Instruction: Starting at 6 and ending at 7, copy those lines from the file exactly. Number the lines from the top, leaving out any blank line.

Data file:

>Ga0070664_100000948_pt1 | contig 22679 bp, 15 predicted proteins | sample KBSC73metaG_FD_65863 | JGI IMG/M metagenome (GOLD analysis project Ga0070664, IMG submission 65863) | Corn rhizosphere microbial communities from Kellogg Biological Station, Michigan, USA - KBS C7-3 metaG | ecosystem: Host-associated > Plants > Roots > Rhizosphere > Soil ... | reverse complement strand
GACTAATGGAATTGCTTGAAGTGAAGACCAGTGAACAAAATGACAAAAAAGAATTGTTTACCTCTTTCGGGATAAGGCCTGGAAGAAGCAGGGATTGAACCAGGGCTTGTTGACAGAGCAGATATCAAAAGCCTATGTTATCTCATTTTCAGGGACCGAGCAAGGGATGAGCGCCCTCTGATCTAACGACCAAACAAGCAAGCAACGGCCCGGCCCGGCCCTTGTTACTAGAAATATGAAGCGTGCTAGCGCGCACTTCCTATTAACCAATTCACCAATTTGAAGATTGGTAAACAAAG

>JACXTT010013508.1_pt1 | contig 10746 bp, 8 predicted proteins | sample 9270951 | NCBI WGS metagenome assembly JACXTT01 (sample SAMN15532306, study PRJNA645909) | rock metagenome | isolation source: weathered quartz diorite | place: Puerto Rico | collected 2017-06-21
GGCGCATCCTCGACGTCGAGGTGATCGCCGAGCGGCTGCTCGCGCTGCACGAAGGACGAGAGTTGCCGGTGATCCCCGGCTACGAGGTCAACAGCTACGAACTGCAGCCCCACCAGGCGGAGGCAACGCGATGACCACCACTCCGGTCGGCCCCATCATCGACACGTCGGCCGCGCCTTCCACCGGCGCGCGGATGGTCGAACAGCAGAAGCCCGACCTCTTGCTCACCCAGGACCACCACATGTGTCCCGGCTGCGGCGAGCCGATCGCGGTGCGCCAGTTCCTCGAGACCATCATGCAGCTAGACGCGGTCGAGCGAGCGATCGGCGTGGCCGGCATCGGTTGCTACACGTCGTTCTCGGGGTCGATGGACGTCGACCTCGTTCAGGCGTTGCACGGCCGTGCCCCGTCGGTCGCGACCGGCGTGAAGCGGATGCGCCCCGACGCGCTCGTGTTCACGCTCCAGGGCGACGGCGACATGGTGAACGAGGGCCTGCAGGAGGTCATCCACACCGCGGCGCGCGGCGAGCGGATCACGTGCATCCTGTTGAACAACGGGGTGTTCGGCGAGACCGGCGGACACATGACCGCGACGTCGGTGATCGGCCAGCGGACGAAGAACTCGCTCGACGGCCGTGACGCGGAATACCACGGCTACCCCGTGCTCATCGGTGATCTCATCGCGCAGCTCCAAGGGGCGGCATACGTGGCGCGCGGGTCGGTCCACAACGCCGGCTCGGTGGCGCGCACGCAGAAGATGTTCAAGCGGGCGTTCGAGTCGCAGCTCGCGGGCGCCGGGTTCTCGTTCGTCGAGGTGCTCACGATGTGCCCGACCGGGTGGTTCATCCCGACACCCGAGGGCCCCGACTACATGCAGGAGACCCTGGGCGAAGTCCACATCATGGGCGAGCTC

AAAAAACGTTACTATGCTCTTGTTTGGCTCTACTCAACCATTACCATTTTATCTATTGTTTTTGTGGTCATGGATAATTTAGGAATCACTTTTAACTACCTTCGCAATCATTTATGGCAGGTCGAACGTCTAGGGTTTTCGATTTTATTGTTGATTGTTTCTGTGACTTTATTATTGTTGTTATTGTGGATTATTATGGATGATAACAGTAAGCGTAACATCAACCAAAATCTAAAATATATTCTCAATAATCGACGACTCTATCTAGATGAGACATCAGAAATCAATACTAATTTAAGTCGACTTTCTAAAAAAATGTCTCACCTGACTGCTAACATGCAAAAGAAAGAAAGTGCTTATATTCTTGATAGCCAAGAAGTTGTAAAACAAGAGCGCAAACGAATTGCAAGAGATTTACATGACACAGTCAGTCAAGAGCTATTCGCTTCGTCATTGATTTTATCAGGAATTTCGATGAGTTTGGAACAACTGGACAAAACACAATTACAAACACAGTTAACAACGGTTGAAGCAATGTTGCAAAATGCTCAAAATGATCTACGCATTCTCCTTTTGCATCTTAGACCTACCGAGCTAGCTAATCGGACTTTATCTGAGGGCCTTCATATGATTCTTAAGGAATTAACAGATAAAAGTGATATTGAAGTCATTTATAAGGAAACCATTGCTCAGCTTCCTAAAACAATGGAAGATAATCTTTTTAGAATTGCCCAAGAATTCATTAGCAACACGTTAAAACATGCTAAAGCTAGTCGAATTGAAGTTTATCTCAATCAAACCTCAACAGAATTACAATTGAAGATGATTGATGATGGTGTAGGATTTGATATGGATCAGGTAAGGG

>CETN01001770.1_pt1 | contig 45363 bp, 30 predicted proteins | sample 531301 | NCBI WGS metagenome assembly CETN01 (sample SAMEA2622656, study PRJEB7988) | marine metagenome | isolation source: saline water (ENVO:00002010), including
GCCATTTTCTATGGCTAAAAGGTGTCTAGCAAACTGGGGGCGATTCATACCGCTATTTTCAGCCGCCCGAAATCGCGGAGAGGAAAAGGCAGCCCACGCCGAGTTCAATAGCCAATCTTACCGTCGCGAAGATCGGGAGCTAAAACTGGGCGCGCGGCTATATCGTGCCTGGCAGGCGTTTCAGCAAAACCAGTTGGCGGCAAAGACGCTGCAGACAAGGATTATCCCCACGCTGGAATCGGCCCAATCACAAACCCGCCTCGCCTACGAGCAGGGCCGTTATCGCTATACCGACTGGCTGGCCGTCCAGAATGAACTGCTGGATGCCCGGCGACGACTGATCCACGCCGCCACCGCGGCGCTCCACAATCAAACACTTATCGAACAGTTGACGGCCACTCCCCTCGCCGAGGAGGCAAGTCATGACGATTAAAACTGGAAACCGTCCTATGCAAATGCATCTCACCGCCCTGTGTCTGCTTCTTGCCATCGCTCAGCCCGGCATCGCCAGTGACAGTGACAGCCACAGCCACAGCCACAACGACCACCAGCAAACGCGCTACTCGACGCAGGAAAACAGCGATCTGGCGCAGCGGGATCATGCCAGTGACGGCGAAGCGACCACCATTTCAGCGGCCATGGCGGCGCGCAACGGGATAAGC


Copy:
>CETN01001770.1_pt1 | contig 45363 bp, 30 predicted proteins | sample 531301 | NCBI WGS metagenome assembly CETN01 (sample SAMEA2622656, study PRJEB7988) | marine metagenome | isolation source: saline water (ENVO:00002010), including
GCCATTTTCTATGGCTAAAAGGTGTCTAGCAAACTGGGGGCGATTCATACCGCTATTTTCAGCCGCCCGAAATCGCGGAGAGGAAAAGGCAGCCCACGCCGAGTTCAATAGCCAATCTTACCGTCGCGAAGATCGGGAGCTAAAACTGGGCGCGCGGCTATATCGTGCCTGGCAGGCGTTTCAGCAAAACCAGTTGGCGGCAAAGACGCTGCAGACAAGGATTATCCCCACGCTGGAATCGGCCCAATCACAAACCCGCCTCGCCTACGAGCAGGGCCGTTATCGCTATACCGACTGGCTGGCCGTCCAGAATGAACTGCTGGATGCCCGGCGACGACTGATCCACGCCGCCACCGCGGCGCTCCACAATCAAACACTTATCGAACAGTTGACGGCCACTCCCCTCGCCGAGGAGGCAAGTCATGACGATTAAAACTGGAAACCGTCCTATGCAAATGCATCTCACCGCCCTGTGTCTGCTTCTTGCCATCGCTCAGCCCGGCATCGCCAGTGACAGTGACAGCCACAGCCACAGCCACAACGACCACCAGCAAACGCGCTACTCGACGCAGGAAAACAGCGATCTGGCGCAGCGGGATCATGCCAGTGACGGCGAAGCGACCACCATTTCAGCGGCCATGGCGGCGCGCAACGGGATAAGC